Rutgers and Maryland enter the Big Ten fray after playing last season in the AAC and the ACC, respectively. While college basketball fans probably know something about Maryland from their time as an ACC heavyweight, those outside of the New York/New Jersey area that follow the B1G might not know quite as much about the Scarlet Knights. Personally, when I think Rutgers basketball, I think of this. It probably isn’t a good thing for someone as basketball-obsessed as me to think about a Saturday Night Live sketch when thinking about that program. That said, it’s a new season in a new league for the former members of the Big East and the AAC. Here’s some quick information about the program to get Big Ten fans ready for the newcomers.
Eddie Jordan is in charge of trying to get Rutgers basketball back on solid ground after the Mike Rice tenure. (USATSI)
Last Season: The Scarlet Knights went 12-21 overall and 5-13 in the AAC. They were 6-7 in the non-conference portion of their schedule, losing to William & Mary and Farleigh Dickinson at home — for some context, Iowa beat Farleigh Dickinson 92-59. They started out 4-7 in conference play with their most impressive win coming when they beat Houston 93-70. They won a game in the AAC Tournament before bowing out to Louisville 92-31. They averaged 105.7 points per 100 possessions, which ranked 145th in the country. Only Illinois and Northwestern had worse per possession offensive numbers among Big Ten teams. They struggled even more on the defensive end, where they gave up 106.3 points per 100 possessions. That mark would have been dead last in the B1G, as only Iowa at 102.7 was in the same ballpark.
Who’s Got Next? is a weekly column by Sean Moran, the RTC recruiting guru. Once a week he will bring you an overview of what’s going on in the complex world of recruiting, from who is signing where among the seniors to discussing the recruitments of the top uncommitted players in the country. We also encourage you to check out his contributions at The Intentional Fouldedicated to recruiting coverage and analysis. You can also follow Sean at his Twitter account @Seanmohoops for up-to-date news from the high school and college hoops scene. If you have any suggestions as to areas we are missing or different things you would like to see, please let us know at email@example.com.
Last Thursday afternoon, five-star small forward Justise Winslow announced his intention to play for Coach K and the Blue Devils. The 6’5” Winslow is currently rated as the No. 10 prospect in the country and No. 4 small forward in the class of 2014. With the commitment, Duke wrapped up an extraordinarily successful seven-day period which started out when the Blue Devils received commitments from the top player in the country in center Jahlil Okafor as well as the No. 2 ranked point guard in Tyus Jones. Winslow is set to join a talented team next year that will have numerous options on the perimeter in juniors Rodney Hood, Rasheed Sulaimon and Alex Murphy along with sophomores Matt Jones and Semi Ojeleye. Playing with talented wing players is nothing new for Winslow who played AAU ball the past two years with two other top 10 talents in Kansas commitment Kelly Oubre and North Carolina commitment Justin Jackson. Just like AAU play, Winslow brings a different skill set to the table when compared to his wing counterparts.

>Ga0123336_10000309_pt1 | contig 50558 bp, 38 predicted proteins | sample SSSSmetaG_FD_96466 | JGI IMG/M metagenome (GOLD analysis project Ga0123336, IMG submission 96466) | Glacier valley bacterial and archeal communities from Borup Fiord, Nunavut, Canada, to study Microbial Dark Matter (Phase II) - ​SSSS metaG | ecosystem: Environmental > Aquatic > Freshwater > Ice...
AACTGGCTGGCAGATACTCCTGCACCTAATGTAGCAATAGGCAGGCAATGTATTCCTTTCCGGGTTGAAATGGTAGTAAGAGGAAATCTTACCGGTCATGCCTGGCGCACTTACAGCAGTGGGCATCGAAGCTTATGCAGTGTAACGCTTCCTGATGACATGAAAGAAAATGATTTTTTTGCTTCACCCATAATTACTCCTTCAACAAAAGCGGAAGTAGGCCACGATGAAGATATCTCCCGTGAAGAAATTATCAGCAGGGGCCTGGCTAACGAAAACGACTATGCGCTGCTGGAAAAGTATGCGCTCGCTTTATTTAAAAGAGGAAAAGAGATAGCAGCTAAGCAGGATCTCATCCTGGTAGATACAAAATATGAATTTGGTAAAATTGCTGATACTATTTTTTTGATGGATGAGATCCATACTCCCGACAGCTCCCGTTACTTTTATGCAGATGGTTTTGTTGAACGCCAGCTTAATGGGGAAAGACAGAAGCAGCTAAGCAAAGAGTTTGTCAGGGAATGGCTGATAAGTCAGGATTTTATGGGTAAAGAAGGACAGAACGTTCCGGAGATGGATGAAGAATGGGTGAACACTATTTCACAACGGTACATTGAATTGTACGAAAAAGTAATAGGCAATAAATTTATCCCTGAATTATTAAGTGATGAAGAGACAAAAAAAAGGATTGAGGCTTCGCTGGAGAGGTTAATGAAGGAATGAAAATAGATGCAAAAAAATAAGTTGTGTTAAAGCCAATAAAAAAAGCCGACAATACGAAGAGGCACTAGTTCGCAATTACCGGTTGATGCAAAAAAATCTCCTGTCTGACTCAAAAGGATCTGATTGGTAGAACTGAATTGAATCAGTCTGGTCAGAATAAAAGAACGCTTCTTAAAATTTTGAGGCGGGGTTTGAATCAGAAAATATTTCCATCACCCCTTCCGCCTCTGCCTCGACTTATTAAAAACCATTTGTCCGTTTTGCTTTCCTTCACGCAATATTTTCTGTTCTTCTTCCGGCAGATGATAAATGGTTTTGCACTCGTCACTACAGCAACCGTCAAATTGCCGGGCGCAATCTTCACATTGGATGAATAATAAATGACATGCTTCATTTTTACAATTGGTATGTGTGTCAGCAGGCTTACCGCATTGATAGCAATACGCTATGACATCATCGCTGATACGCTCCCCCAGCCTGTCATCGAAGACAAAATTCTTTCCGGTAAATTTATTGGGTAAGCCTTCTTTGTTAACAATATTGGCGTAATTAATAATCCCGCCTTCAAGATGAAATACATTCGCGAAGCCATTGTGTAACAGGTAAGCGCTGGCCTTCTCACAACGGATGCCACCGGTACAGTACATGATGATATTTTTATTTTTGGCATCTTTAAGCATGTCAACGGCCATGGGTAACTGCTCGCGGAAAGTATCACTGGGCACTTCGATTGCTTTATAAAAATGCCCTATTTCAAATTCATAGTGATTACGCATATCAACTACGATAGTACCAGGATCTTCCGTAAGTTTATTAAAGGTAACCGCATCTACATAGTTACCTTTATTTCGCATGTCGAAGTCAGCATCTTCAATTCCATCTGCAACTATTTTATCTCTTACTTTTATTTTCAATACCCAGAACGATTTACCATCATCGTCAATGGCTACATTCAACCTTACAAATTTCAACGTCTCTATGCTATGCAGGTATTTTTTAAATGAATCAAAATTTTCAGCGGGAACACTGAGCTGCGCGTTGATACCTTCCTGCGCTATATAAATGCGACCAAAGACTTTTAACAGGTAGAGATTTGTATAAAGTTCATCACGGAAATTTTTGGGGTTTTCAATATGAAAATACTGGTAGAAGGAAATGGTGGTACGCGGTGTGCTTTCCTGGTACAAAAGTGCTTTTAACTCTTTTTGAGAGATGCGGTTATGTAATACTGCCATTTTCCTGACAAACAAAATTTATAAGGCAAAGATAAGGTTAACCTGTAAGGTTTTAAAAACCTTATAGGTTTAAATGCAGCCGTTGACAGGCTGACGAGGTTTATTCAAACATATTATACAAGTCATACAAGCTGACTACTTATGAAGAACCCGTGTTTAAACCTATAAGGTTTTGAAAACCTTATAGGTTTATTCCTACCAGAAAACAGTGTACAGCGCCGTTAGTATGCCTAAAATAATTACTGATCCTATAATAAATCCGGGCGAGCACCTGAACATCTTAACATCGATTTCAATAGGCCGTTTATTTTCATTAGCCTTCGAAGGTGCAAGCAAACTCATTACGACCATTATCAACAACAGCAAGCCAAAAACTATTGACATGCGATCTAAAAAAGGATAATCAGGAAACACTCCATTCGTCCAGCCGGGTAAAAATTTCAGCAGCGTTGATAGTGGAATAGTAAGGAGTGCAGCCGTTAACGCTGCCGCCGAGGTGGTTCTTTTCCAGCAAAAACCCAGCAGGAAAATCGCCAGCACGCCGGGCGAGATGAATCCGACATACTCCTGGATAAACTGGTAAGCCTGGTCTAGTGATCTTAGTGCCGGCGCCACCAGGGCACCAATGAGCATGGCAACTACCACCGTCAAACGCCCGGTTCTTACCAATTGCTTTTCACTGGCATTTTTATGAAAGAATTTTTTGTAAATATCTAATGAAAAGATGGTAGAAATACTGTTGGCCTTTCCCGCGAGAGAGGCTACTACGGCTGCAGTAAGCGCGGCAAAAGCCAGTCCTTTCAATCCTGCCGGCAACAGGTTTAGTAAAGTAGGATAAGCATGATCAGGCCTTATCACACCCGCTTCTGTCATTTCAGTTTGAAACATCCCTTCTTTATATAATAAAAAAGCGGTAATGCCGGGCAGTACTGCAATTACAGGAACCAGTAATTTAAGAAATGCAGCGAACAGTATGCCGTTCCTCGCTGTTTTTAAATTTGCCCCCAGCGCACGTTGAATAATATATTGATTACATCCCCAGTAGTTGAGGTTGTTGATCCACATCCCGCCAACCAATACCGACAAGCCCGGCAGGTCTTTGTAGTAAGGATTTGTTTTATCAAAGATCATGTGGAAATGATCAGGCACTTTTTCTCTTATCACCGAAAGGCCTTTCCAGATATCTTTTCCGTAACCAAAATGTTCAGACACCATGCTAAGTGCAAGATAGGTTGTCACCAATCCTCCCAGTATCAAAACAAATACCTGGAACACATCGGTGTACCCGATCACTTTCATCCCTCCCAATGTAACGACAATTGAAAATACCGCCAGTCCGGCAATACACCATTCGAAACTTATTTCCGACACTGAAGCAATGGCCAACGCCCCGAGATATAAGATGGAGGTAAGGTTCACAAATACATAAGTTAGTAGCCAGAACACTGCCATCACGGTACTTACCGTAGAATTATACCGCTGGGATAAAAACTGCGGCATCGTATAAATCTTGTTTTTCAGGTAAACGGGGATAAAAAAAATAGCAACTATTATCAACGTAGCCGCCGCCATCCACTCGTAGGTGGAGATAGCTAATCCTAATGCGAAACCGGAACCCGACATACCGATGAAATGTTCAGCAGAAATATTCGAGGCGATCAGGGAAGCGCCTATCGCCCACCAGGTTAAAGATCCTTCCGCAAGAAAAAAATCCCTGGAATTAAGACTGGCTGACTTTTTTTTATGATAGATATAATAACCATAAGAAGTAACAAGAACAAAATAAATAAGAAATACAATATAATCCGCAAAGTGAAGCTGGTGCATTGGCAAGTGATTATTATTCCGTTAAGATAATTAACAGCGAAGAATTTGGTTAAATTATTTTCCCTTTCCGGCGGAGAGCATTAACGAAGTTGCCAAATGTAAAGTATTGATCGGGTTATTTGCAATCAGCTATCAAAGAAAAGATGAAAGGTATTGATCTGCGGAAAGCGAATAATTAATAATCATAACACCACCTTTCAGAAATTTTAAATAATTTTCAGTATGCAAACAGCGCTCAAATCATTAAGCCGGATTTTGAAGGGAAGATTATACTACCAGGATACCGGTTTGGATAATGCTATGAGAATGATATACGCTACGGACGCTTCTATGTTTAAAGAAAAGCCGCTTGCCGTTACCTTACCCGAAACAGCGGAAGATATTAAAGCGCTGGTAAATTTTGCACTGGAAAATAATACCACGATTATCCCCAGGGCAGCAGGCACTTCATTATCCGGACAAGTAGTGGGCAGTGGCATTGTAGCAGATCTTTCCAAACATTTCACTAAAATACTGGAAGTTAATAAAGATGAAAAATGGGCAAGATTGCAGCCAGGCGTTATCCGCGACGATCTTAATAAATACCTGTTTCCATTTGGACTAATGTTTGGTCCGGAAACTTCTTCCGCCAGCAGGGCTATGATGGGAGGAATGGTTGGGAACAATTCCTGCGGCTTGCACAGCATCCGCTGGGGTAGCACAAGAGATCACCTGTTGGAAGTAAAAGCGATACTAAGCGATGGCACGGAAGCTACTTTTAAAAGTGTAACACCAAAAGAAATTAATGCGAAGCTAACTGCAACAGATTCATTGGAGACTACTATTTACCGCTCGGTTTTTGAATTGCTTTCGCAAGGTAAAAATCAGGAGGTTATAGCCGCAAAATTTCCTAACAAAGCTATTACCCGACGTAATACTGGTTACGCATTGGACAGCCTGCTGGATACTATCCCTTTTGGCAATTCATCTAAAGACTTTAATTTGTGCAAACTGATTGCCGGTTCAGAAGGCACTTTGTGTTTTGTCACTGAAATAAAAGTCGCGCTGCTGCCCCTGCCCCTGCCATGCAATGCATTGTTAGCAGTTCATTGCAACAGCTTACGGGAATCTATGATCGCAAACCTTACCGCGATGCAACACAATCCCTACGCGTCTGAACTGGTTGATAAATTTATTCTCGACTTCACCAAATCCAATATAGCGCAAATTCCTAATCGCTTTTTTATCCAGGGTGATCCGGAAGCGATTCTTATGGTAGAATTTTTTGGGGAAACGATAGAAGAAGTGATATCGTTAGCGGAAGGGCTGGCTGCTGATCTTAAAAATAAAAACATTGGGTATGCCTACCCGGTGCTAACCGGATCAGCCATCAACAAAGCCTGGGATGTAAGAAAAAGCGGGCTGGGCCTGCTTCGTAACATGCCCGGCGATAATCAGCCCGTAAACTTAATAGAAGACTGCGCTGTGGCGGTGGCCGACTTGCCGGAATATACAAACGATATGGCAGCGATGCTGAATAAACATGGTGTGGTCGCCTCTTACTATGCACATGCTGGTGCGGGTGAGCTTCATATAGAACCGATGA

On the offensive end, the Houston native can do a variety of things. With his chiseled frame, he uses his notable strength advantage to crash the glass, score down low and finish with contact. He is tough to guard off the dribble and can often finish with a powerful dunk. Winslow is also fairly adept at handling the ball and using his passing ability to find cutters or shooters on the perimeter. On the defensive end, Winslow can guard numerous positions. He is quick enough to stay in front of most guards and strong enough to battle most big men in the post. This past spring and summer, Winslow’s versatility was on full display as he averaged 14.6 points, 7.3 rebounds, 4.3 assists, and a couple steals per game. The main weakness in his game right now revolves around his outside shooting. Although still a work in progress, he shot just 31 percent from the three-point line in AAU play. Winslow’s weakness will be offset by the numerous Duke players who can already shoot from the outside and his versatility will be used elsewhere. This past summer Winslow played on the U-19 USA World championship team and was one of only two high school players to make the team (along with Okafor). He averaged almost 10 points per game there and the time he spent playing against older players proved that he will be more than ready to contribute next year in Durham.